A lot of people will ride from their homes out to the start of the trip. Iowa City is a LOT closer to the Mississippi than it is to the Missouri, so they'd already been on the road for two days. The group had men and women every age (20-somethings to 50-somethings) and, in spite of their frightening experience, they came in good spirits.
After eating supper they got back on their bikes to ride to Mallard (where I'm sure they would stop and party some more) and finally on to Emmetsburg where they would spend the night. By this time it had started to pour again and even though we tried to get them to stay in West Bend for the night, they started off on their next leg of the trip. Well - most of them anyway. Two women with more sense than the rest asked if we could take them to their motel in Emmetsburg. They'd had their fill of riding in the rain and were tired after eating. So we loaded their bikes in the back of the truck and headed west to Emmetsburg.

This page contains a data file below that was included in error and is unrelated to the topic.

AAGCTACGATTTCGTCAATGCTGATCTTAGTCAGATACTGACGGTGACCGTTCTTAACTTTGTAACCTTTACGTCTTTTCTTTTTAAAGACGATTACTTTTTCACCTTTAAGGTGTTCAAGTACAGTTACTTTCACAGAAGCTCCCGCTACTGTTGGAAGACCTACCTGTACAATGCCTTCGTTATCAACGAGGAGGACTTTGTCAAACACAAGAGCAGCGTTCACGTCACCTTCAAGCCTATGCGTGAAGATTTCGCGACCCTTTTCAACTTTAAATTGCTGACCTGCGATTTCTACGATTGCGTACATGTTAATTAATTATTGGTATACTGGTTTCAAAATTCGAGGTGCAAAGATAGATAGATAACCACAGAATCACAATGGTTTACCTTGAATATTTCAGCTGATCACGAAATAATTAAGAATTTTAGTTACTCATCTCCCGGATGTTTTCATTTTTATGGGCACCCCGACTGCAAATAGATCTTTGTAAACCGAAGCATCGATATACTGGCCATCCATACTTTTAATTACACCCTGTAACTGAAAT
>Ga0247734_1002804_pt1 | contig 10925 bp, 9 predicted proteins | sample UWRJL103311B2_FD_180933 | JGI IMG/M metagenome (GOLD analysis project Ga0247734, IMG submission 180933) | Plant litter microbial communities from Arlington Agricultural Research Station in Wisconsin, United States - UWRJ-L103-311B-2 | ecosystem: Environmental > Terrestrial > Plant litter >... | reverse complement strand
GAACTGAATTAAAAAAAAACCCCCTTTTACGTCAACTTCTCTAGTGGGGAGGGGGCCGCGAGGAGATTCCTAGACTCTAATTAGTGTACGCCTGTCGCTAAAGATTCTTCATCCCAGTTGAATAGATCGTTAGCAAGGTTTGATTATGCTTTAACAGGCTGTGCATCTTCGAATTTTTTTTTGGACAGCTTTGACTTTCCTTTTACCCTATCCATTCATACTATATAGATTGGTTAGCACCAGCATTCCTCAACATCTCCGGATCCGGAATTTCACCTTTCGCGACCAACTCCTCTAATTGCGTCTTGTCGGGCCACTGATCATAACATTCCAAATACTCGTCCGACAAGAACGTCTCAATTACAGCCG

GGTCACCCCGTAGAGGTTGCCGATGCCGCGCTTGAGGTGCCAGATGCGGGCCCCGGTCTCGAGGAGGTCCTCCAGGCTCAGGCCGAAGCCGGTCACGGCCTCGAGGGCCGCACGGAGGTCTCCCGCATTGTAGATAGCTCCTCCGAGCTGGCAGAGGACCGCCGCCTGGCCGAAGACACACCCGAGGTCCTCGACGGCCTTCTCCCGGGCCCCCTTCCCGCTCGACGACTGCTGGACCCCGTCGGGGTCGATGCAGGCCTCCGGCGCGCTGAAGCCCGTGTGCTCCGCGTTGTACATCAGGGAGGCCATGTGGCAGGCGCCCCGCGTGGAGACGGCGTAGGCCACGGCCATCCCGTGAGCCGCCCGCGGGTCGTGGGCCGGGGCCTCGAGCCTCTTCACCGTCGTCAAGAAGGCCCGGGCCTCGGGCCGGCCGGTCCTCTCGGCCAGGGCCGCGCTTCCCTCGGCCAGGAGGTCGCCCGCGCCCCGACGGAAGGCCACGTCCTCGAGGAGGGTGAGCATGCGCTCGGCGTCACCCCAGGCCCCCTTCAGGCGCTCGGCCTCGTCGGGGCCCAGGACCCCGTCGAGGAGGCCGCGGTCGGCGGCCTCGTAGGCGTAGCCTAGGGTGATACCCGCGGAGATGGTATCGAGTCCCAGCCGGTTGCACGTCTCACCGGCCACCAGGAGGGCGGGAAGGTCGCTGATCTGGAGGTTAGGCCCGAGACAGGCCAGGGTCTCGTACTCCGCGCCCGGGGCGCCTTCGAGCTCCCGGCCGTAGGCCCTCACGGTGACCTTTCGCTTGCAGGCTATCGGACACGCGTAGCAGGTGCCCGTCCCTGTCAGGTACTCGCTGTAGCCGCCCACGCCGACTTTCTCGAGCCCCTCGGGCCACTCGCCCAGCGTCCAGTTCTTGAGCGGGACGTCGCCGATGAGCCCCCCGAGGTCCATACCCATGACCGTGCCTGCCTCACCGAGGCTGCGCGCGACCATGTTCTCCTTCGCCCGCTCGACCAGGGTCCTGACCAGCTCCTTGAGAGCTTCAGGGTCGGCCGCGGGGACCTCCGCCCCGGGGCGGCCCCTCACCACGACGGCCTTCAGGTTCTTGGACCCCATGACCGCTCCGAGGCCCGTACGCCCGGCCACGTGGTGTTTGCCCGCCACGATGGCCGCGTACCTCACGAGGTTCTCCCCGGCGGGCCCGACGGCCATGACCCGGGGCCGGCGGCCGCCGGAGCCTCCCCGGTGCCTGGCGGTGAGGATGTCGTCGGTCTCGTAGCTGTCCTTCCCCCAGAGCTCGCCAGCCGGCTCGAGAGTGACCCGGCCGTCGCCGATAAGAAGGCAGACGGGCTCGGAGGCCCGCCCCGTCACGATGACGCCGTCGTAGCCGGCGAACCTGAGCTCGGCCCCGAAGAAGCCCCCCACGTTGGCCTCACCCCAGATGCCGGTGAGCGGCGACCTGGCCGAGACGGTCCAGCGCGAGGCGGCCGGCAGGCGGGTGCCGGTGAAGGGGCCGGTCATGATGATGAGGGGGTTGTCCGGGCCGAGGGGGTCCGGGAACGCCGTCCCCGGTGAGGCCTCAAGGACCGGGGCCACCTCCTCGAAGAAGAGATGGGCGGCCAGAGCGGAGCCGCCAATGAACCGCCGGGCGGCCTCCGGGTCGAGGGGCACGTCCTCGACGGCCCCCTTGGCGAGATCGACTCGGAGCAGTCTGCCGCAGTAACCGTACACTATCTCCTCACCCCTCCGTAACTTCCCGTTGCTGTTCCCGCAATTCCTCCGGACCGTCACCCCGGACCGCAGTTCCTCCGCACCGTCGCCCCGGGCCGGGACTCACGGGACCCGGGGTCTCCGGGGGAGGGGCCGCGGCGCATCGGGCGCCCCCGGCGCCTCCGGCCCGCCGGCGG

This is just something that Iowans do for RAGBRAIers. When we lived in Onawa, RAGBRAI started off from there two times. Both times we opened our home to those bikers who were not lucky enough to get a motel room or who didn't feel like pitching a tent for the night. It was quite a sight I must say. Bodies and bikes everywhere! Since living in West Bend, RAGBRAI has come through twice as well. It takes quite a while for 8-10,000 bicycles to ride through your town, especially when half of them stop to party for a while. (Man! Those people can drink!!) We've met some really nice people, just like last night. It was a blast.
Oh - and this picture? I took this of my neighbor's house yesterday. See that spout thingy on the edge of her house? It was raining so hard and the wind was blowing so strong that the rain was blown out of her downspout. Imagine trying to ride a bike in this.
Wednesday, July 11, 2007
Things are getting back to normal here at home and at the office. I still haven't read all my blog friends' posts, but I've learned that I don't need to. I know you all are fabulous writers/cookers/photographers/etc. so I'll just jump in where I can. When my mind stops whirring I'll start posting again, too.
I hope all your summers are going swimmingly. Have a cool drink, watch your gardens grow, see a ball game, go to the races, eat some barbeque and in general enjoy!